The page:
Step 2. Pause a second or two (one-one thousand, two-one thousand), then lure your dog onto her mat by putting the treat up to her nose and slowly moving it over the mat. If you move your hand too quickly or too far away from her, she may give up and lose interest.

Step 3. As soon as your dog has four paws on the mat, give the treat.

Step 4. Tell your dog, “down/sit.” Give the hand signal or lure her if she needs helps. It is up to you whether you want to make her lie down or sit. If she doesn’t stay on the mat, you can take her to it. When she lies down, give the treat to her. Continue to give treats to keep her on the mat. After a few seconds, tell her “OK/free” and allow her to get up.

Repeat steps 1-4, gradually increasing the amount of time you ask her to stay on the mat. Mat training is great for working at your desk, watching TV, cooking in the kitchen, when guests are visiting (like during the holidays), or any time you need to get your dog out from under foot.

 

Practice

Practice this skill when you can pay attention—such as when you are answering easy emails, not when concentrating on a report due tomorrow, or when preparing a sandwich, not trying a gourmet recipe for the first time. TV commercials are a better practice time than engrossing movies.

As you increase the time the dog spends on her mat, throw in some shorter intervals to keep her motivated. As your dog gets better and better, space out the treats so she gets some for staying on her mat.  Eventually she will stay for no treats at all, but to keep the stay strong, give a verbal praise such as “thank you” or “you’re such a good dog.”

Troubleshooting: If your dog gets up before you release her, tell her “ah-ha” and immediately direct her back to her mat and into a down/sit. Don’t treat her, but make the duration of this down/sit short, so you can release her and repeat the exercise right away and reward for a successful result.

 

Beware of the Dangers

With the cold holiday weather and additional edible delicacies, keep these dangers in mind:

Antifreeze is highly toxic; although it tastes good to pets, it can kill them.

Human foods to keep away from Fido include grapes, raisins, avocados, onions, chocolate, anything coffee-related, macadamia nuts, tomatoes, and seeds from apples, cherries, peaches and similar fruit, and of course bones, which can break apart in the intestines.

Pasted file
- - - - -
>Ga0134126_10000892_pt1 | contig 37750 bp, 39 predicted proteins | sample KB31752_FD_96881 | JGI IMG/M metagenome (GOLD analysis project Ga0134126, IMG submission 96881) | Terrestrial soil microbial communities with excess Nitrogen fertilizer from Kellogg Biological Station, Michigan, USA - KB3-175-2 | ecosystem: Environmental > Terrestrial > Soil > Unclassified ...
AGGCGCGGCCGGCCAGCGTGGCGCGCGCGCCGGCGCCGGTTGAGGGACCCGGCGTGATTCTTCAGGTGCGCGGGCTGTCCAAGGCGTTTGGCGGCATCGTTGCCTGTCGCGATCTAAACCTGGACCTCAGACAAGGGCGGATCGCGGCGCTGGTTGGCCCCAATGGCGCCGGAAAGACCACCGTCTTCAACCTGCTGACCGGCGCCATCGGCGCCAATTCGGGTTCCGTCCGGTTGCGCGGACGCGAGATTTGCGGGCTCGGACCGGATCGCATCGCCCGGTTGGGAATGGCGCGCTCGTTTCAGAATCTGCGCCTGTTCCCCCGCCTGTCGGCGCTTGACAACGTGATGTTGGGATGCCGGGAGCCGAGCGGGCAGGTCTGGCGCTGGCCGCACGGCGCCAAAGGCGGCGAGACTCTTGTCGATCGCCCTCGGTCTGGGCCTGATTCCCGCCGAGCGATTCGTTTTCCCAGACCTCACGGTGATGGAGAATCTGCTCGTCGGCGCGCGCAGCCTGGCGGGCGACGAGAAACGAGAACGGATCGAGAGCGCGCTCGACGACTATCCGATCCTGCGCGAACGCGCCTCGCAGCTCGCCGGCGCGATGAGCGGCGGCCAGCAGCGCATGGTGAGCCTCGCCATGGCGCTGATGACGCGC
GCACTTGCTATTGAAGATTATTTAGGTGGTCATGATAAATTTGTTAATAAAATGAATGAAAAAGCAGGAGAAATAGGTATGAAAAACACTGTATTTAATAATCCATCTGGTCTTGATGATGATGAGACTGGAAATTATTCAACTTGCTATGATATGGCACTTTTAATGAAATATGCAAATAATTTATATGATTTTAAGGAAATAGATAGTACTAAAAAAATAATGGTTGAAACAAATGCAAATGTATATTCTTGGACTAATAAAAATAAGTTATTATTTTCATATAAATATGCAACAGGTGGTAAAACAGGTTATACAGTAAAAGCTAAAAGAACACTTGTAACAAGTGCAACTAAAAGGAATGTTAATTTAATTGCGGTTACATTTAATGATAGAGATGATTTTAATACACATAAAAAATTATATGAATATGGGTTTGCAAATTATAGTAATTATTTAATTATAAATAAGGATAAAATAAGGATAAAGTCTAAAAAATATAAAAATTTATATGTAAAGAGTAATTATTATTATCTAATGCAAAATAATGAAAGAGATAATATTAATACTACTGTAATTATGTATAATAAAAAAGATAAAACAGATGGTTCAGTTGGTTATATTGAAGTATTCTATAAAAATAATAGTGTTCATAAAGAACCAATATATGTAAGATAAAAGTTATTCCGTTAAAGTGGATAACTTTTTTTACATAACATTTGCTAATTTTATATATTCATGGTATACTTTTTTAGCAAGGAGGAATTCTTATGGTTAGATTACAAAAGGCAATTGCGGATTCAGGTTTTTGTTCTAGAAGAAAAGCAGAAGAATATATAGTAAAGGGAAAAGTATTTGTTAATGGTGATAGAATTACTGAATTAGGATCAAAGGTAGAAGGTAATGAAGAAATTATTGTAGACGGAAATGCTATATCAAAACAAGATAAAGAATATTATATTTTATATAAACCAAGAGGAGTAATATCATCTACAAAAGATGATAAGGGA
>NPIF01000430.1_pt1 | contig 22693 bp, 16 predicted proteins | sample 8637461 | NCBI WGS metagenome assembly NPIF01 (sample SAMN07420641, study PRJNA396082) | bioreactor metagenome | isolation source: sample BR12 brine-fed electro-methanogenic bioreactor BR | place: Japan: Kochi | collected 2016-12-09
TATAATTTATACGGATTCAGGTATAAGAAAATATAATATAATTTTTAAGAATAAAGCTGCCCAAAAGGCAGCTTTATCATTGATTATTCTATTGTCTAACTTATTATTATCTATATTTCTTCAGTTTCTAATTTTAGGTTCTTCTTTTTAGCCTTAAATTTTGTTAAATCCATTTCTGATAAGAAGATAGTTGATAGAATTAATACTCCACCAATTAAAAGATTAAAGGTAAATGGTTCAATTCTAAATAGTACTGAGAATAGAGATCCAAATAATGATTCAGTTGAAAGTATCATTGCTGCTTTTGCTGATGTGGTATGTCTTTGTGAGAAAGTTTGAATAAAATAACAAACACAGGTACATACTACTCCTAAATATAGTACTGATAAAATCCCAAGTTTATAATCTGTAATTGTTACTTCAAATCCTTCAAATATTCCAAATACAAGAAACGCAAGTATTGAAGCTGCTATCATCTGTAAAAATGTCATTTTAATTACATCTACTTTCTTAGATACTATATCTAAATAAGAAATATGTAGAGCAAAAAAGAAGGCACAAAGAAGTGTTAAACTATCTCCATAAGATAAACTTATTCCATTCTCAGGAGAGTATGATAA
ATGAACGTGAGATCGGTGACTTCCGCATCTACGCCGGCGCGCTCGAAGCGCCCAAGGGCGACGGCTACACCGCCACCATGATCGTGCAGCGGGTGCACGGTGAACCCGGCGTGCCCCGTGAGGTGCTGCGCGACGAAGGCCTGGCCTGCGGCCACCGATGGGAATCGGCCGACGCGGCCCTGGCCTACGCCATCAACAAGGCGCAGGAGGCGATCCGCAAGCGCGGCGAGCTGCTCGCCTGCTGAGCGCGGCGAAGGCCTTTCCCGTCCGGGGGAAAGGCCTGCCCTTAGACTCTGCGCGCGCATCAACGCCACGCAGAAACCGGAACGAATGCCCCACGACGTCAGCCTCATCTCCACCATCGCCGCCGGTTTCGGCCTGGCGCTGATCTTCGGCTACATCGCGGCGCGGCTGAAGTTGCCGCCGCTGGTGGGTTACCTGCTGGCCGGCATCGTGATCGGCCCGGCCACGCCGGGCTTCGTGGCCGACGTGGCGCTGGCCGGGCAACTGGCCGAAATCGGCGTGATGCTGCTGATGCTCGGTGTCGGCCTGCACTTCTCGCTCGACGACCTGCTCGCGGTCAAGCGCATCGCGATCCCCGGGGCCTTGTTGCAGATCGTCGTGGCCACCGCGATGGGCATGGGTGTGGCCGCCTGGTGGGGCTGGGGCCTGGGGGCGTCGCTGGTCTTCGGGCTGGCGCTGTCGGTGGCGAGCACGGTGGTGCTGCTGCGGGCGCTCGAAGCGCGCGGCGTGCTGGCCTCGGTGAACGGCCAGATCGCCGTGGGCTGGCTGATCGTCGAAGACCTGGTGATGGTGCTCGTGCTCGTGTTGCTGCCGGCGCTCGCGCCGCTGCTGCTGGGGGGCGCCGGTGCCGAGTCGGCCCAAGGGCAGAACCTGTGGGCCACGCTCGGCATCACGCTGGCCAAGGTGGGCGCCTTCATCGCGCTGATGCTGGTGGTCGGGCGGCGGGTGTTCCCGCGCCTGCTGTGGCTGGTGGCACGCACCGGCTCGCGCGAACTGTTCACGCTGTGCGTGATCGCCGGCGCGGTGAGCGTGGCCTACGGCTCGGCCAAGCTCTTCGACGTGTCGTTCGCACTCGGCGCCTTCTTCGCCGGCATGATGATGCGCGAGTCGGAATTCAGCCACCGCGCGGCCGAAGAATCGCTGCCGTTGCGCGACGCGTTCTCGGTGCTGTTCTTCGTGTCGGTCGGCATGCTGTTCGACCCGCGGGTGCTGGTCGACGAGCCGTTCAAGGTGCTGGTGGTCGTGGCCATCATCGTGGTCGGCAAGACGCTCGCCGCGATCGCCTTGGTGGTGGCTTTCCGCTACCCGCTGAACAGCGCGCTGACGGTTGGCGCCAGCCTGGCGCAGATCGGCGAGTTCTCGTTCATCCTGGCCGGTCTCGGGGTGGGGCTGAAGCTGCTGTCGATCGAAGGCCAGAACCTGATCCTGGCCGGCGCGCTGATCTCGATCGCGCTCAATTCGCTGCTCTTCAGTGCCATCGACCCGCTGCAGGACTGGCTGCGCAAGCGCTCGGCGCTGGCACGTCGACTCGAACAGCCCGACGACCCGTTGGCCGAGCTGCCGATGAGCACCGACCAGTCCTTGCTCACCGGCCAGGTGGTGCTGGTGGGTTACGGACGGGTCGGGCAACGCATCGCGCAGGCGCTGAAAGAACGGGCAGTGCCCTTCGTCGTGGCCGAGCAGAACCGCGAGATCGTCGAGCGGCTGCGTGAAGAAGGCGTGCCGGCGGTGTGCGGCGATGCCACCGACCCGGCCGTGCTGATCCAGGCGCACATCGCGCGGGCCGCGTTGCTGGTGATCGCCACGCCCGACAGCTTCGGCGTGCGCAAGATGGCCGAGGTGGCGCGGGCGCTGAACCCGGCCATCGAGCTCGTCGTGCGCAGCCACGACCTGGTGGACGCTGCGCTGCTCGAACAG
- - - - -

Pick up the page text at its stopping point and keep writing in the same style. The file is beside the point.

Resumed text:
Household items such as cleaners, rat and mouse poisons.

Christmas décor can be hazardous, including Christmas berries, Christmas cactus, sap, candles

Christmas Rose, the tree and all its parts (needles, tree water, holly, and mistletoe, tinsel, ornaments and lights). If you have a puppy, start the decorations on the tree higher from the ground than he or she can reach.

 

Call your vet or Animal Poison Control if you feel your pet ingested a toxin at (888) 426-4435. A $65 consultation fee may be applied to your credit card.

Keep these tips in mind to ensure a safe holiday and remember you’re never too young or old to have fun with your pup

This Holiday Season

posted December 10th, 2015 by
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Holiday Gift

Holiday SeasonHoliday Season

This holiday season remember those who serve others.  Vicki oversees our birthing center and the following heartfelt story says it perfectly.  Remember the shelters and rescues – – they need your help and support.

As most of you know, we had another litter of puppies born at our house on Thanksgiving morning. These are blessed events are part of Tom and I’s ministry here on earth. We have had countless puppies born at our house. Some have needed c-sections, others, such as Foxy would have died in the birth process, if she had been left in a shelter. When we lived in California, I was well schooled in the birth process of dogs by my then boss, Dr. Sue Buxton. Little did I know how handy that would be when we moved to Oklahoma, but the all knowing Father knew. It is funny how things work out, if we just follow His lead. Sometimes I feel like I am going blindly, but have to trust. Tom and I feel blessed to be entrusted with the care of these little ones that we know are precious to Him, but sometimes forgotten.

Unfortunately, the need is great. We long for a time when the birthing tubs and boxes are no longer needed. When people learn that their animals need to be spayed and neutered. I am not talking about the quality breeders of specific breeds, but the puppy mills, and backyard breeders, and irresponsible dog owners that have clogged our shelters and streets with unwanted pets. These unwanted ones face horrible tortuous lives. We must all become conscious of this problem. As animal lovers, if each of us could take up the cause, it would make a big difference. It does not have to be rescue and fostering, although that is extremely important, it is not for everyone. You could be a volunteer at your local shelter, even those who think they have no skills, can learn. Walking dogs, cuddling kitties, tearing newspapers, working at the desk as a greeter, helping with computer work, cleaning cages. I did all of this before I found my niche, so did Tom. If you have time constraints, but have a few extra dollars, they would most be appreciated to help defray the enormous cost of this effort. If you are unable to do any of this, talk it up, encourage people to spay and neuter their pets, help out with one of the many spay and neuter clinics run in our area. We in the business call them SNEUTERS. Share posts of available dogs on Facebook. Unlimited opportunities are there for people that want to help. It will help the animals, and make you feel so blessed.

 

Kay Stout, Executive Director    PAAS, Vinita, Oklahoma    628 S Wilson  918-256-7227